Get Microsoft Windows 8.1 installation media (ISO) for offline update or fresh installation

I just found something I thought I should pass along. Sure, it’s only for the desktop OS, but many if not all of us in this line of work use one. (If you don’t use Windows, or don’t support your own workstation, maybe sharing the info can gain you some brownie points with folks who do.) It was not readily apparent in my searching the web, either: Microsoft has made Windows 8.1 (or 8.1 Pro) installation bits available for download for you and me– and yes, you can install from that media using your retail Windows 8 or Windows 8 Pro Product Key.

Not so long ago, one would have had to install Windows 8, then get online for hours to patch it and then upgrade to Windows 8.1. For me, this got in the way of having what I like to call a “gold copy” of a system build. IMO, being networked for so long increases risk exposure, reduces trustworthiness, and otherwise tarnishes the golden-ness of a system build image. What about doing a Windows 8.1 offline update? Keep reading…

How to get Linux hosts with DHCP IP addresses to show up in Microsoft DNS automatically

This blog post outlines a little trick we use to get Linux-based hosts on a network to show up in Microsoft-based DNS… automagically. This self-registration with DNS usually “just works” in a homogeneous Windows network (famous last words!)– so many folks take it for granted until they need something from the Linux ecosystem. Without setting this up, your options are either A) refer to said machines by IP address only, or B) manually add their hostnames and IPs into DNS, and manually keep those records updated. Keep reading…

What the Heck is Constant Folding?

Constant Folding is the term used when SQL Server query optimizer evaluates an expression or expressions BEFORE the query is compiled. For example, the following query would undergo constant folding by the optimizer before compilation:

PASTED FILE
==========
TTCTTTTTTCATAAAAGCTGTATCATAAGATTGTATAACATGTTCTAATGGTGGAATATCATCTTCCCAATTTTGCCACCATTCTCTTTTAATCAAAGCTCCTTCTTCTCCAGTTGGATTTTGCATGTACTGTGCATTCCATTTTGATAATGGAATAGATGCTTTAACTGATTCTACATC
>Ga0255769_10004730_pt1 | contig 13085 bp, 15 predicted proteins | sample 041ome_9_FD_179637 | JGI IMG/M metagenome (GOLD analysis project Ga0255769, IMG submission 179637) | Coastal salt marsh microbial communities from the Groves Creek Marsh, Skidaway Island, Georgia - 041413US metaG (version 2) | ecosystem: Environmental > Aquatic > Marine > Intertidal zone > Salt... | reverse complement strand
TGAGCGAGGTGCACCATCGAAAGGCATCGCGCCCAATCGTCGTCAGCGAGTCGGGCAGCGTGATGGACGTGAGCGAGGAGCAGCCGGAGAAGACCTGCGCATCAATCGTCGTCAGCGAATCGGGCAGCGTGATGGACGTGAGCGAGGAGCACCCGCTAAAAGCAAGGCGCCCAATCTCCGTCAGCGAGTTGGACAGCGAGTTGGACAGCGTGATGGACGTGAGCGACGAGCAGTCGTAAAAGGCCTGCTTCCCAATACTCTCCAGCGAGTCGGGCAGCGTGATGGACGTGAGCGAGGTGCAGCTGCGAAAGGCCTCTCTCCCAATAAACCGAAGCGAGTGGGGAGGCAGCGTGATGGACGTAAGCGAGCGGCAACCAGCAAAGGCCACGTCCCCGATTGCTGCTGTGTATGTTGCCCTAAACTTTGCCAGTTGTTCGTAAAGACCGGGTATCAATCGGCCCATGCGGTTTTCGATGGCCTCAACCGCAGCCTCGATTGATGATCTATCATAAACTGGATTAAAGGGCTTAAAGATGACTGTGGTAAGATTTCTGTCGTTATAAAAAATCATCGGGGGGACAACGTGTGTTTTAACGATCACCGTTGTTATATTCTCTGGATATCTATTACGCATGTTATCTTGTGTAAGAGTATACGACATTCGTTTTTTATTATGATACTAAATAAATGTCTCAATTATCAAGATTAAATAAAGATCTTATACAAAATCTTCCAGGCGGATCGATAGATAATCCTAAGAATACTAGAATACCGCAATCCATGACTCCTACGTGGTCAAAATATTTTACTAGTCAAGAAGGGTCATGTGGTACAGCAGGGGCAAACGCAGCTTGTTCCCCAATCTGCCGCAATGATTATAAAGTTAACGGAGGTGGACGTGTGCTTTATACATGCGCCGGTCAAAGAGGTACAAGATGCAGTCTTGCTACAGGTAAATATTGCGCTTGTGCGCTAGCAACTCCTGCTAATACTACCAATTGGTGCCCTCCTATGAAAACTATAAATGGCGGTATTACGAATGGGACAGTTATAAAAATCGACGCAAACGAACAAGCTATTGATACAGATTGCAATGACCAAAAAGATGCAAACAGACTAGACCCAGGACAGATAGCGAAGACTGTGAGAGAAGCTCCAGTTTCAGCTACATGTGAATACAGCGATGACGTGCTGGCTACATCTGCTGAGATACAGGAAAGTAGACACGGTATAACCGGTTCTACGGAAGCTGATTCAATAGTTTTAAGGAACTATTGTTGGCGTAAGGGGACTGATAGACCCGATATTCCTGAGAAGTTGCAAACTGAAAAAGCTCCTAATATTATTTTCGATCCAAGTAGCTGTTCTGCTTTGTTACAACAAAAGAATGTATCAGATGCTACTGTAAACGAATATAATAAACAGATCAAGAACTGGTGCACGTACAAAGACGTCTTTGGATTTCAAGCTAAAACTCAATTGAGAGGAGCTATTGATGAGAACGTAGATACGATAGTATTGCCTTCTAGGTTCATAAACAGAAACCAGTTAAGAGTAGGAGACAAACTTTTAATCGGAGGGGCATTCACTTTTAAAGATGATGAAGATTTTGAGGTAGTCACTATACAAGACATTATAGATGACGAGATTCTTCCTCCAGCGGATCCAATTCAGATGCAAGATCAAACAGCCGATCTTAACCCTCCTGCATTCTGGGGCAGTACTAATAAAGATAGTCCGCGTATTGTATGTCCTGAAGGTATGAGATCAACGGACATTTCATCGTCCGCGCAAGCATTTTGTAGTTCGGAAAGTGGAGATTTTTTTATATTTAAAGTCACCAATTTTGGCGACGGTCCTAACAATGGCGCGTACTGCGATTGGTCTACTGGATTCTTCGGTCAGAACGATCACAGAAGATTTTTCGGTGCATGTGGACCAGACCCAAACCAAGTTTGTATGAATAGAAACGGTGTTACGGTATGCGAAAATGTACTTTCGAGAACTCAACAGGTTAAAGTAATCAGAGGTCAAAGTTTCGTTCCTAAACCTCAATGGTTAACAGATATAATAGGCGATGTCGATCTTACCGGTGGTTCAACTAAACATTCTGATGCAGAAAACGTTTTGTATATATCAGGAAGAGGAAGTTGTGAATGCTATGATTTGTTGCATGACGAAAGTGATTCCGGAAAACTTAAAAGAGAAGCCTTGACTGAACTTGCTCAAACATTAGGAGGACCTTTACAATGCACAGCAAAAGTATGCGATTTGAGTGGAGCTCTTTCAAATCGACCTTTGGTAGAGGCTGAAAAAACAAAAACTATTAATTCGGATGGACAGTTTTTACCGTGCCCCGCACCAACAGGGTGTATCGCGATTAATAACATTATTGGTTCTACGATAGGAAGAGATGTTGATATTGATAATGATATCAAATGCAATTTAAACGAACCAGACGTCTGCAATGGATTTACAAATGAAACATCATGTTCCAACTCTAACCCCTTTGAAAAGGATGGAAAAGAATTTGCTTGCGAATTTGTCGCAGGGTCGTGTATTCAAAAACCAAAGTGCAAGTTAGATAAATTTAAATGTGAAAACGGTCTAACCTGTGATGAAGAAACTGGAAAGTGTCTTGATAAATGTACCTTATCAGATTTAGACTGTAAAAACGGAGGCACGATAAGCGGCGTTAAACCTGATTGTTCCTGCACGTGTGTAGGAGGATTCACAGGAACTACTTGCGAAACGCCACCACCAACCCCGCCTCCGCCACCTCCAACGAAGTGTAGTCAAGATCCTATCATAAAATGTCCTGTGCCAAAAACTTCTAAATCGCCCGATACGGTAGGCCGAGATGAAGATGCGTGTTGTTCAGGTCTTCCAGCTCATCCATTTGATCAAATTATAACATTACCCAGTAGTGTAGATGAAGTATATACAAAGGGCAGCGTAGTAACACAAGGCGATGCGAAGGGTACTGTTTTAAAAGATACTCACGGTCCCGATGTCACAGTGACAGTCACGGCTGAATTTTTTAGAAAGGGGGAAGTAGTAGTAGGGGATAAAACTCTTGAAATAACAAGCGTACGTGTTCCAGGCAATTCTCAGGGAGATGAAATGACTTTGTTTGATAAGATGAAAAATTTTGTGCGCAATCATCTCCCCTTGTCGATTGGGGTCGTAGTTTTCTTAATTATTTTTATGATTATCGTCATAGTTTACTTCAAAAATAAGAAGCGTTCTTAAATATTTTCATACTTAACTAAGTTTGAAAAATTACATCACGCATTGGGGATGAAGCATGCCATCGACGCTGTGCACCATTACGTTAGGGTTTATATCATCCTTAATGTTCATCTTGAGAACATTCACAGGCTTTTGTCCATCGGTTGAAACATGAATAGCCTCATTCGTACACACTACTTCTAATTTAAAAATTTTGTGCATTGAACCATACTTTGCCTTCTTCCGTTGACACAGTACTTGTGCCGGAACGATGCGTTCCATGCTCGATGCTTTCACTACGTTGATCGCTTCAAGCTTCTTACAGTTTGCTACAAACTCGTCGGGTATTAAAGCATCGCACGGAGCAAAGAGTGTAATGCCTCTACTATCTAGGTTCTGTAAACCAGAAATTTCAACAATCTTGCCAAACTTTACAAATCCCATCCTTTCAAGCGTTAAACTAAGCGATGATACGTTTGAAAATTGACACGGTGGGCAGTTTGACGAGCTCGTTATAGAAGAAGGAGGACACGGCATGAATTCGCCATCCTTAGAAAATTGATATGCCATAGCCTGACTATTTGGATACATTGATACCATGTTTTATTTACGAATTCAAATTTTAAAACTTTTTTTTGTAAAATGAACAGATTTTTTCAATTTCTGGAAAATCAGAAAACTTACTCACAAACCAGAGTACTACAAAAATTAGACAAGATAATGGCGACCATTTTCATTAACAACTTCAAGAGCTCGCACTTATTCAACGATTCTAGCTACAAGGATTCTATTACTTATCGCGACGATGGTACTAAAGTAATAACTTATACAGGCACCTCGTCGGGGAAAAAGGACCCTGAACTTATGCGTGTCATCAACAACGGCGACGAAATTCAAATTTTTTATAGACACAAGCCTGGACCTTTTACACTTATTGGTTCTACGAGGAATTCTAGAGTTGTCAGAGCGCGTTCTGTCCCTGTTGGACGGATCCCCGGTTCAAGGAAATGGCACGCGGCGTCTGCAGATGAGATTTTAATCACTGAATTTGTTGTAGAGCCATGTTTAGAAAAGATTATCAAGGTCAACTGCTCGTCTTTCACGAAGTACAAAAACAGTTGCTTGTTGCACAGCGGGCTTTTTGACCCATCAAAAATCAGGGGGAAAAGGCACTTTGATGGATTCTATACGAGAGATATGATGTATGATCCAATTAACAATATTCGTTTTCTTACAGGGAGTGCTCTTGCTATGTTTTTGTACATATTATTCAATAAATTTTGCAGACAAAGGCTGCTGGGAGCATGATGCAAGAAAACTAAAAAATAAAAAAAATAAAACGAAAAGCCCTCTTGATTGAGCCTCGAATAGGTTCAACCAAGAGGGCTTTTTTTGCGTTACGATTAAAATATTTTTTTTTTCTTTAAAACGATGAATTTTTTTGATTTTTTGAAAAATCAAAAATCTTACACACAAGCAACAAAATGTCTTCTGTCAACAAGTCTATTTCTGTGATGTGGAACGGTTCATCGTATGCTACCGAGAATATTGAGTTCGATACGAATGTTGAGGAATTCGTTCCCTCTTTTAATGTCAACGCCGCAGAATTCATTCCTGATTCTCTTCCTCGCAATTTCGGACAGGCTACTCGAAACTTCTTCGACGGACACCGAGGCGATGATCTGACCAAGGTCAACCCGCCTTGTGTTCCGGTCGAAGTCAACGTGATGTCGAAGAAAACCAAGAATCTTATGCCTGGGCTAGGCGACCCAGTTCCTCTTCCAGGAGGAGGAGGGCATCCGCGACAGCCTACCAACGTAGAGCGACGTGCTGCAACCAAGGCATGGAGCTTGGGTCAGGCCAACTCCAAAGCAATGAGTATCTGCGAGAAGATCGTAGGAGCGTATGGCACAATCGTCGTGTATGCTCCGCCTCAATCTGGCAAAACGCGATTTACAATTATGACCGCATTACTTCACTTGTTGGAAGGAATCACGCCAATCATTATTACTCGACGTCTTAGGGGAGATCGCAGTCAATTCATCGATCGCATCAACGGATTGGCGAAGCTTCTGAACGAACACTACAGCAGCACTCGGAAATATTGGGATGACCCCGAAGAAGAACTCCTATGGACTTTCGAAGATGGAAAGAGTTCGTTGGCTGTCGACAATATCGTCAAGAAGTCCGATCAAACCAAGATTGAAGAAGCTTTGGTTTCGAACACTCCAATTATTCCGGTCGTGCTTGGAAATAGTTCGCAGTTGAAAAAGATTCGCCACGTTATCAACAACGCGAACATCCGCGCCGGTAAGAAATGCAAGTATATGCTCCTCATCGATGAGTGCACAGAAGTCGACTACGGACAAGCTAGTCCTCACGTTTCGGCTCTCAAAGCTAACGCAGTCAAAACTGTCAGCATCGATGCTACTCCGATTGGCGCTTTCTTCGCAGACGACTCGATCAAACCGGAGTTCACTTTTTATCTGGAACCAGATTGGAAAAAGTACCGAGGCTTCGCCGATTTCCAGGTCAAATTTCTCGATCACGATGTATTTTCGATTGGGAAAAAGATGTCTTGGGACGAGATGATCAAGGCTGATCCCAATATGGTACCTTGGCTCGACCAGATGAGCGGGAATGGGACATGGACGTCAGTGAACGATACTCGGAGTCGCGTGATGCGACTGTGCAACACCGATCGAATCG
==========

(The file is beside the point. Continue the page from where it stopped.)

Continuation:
SELECT COUNT(1) FROM dbo.SampleTable WHERE IDColumn = 5 + 7

The expression “5 + 7” is evaluated to “12” before the query is compiled. Constant folding happens for a limited number of expressions. Generally speaking, constant folding occurs for the following types of expressions:

1. Arithmetic expressions containing only constants (and no variables or parameters)

2. Logical expressions containing only constants, such as 1=1 and 1>0

3. Built-in deterministic functions whose inputs rely solely on provided values, without depending on any external context, such as database settings, encryption keys, environment variables, etc.

When possible, construct your T-SQL code in such a way that the optimizer can make use of constant folding. This will alleviate the need for the optimizer to repeatedly evaluate the expression at run time. It will also allow the cardinality estimator to more accurately predict the size of the result set.

For further reading, I highly suggest reading the TechNet article on Constant Folding. You can find some related information in the Forced Parameterization TechNet article here.

Happy coding!